Read the entire article in Architectural Recordrticle.Read More
On Tuesday, GT revealed it has spun off Digital Project into an independent company, Digital Project Inc. This followed Monday's announcement that Trimble Navigation Limited—a company that may not be familiar by name, but one whose products are widely known and used—acquired GT (but not Digital Project) for an undisclosed amount.
I spoke with Frank Gehry about this new direction for Gehry Technologies for Architectural Record. You can read more about it hereRead More
Beta-field's Landformation Catalogue project is now featured in the Rhode Island School of Design's Magazine Our RISD. The article discusses how we use grant funding to prompt design inquiry.
The Land formation Catalogue, which has received funding from the Graham Foundation for Advanced Studies in the Fine Arts examines the formalization of constructed landscapes through three information categories. Our preliminary research will be exhibited at the Harvard University Graduate School of Design in the spring of 2015. Check back here for project updates and more information.Read More
The Graham Foundation for Advanced Studies in the Fine Arts awarded Zaneta Hong + Leighton Beaman a Graham Grant towards the Landformation Catalogue.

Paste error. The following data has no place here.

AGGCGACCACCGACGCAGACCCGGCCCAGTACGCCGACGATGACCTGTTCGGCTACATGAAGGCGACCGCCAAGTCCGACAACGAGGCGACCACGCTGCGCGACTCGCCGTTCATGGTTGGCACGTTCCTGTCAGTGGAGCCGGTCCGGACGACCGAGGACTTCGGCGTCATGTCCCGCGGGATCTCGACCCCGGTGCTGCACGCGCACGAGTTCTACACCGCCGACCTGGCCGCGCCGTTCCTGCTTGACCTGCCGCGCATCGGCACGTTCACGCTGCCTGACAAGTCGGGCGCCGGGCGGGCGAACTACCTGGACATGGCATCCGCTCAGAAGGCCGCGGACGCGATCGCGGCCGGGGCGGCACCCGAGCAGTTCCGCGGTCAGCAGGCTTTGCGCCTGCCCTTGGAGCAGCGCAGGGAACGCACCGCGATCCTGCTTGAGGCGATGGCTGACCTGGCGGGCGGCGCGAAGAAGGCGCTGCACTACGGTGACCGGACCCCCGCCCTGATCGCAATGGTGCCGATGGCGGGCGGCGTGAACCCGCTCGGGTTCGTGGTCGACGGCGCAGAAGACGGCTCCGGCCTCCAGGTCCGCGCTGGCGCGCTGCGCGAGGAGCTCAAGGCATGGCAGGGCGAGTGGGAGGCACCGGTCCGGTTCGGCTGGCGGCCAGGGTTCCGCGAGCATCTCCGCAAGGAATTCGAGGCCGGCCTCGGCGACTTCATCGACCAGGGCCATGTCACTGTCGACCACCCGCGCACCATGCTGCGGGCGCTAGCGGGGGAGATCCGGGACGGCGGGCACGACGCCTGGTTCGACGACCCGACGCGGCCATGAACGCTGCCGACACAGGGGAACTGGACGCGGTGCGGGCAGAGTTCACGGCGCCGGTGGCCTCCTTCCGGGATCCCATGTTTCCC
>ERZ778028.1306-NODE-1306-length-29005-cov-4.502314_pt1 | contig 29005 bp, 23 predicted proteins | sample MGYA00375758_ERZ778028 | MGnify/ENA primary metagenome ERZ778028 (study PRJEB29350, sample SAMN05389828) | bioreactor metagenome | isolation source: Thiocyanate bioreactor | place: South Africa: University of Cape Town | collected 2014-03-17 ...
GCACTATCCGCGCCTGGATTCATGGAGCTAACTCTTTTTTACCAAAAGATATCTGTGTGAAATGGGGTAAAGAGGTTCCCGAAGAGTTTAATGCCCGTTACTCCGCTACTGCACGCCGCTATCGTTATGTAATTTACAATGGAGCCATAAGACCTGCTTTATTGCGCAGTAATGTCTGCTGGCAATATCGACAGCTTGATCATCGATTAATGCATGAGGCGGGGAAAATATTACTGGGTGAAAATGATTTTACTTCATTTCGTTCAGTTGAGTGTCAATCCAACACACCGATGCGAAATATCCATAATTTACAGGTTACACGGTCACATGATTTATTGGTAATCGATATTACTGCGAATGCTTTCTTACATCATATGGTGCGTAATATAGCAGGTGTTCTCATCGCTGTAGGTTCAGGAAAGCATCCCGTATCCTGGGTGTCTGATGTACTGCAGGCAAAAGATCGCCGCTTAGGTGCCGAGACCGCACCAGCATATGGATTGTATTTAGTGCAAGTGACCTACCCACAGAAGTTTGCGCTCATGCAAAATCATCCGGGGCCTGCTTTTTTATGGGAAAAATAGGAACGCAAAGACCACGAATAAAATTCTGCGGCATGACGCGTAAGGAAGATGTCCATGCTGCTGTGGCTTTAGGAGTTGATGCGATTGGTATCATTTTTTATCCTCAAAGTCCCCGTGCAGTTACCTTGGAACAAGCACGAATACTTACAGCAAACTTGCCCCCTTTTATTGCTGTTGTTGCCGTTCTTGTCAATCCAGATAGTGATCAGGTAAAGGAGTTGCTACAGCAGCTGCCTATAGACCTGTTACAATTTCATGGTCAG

The Landformation Catalogue focused on revealing the generative methods of landform design and construction. Three parameters - operations, materials and technologies - provide the basis for this research. With the goal to communicate the formative relationships between these three defining parameters across scales and geographies, the Landformation Catalogue establishes a morphologic index of forms and taxonometric organization of effects. By combining computational-based simulations, digitally-fabricated artifacts, and graphic illustrations, the Landformation Catalogue provides an alternative categorical structure and analytical framework for exploring the inception and evolutionary development of constructed landforms.
The work from the Landformation Catalogue will be exhibited at the Harvard Graduate School of Design.Read More
The Transformations Studio introduces basic architectural concepts and techniques used to address issues of form, function, ornament, and material. The course provides instruction in project analysis, visualization, communication, and fabrication, using both physical and digital modeling. Students proceed through a series of progressively complex investigations of transformational processes, contexts, programs, and material assemblages. As an introduction to architectural design, the course explores comprehensive and foundational design principles, skill sets + critical thinking with making.
Transformations, an exhibition of student work from the undergraduate architecture studio is open May 5-7,2014 at the Sackler Museum on the campus of Harvard University, Cambridge, Massachusetts.
Studio Instructor: Zaneta Hong
Teaching Assistants: Fred Thwainy + Phoebe White
Undergraduate Students: Kathleen Hanley, Angie Jo,
Matthew Ricotta, Linda Song, James Thurm,
Liesl Ulrich-Verderber, John Wang, Sherrie Wang, Gianina Yumul
Harvard University, Sackler MuseumRead More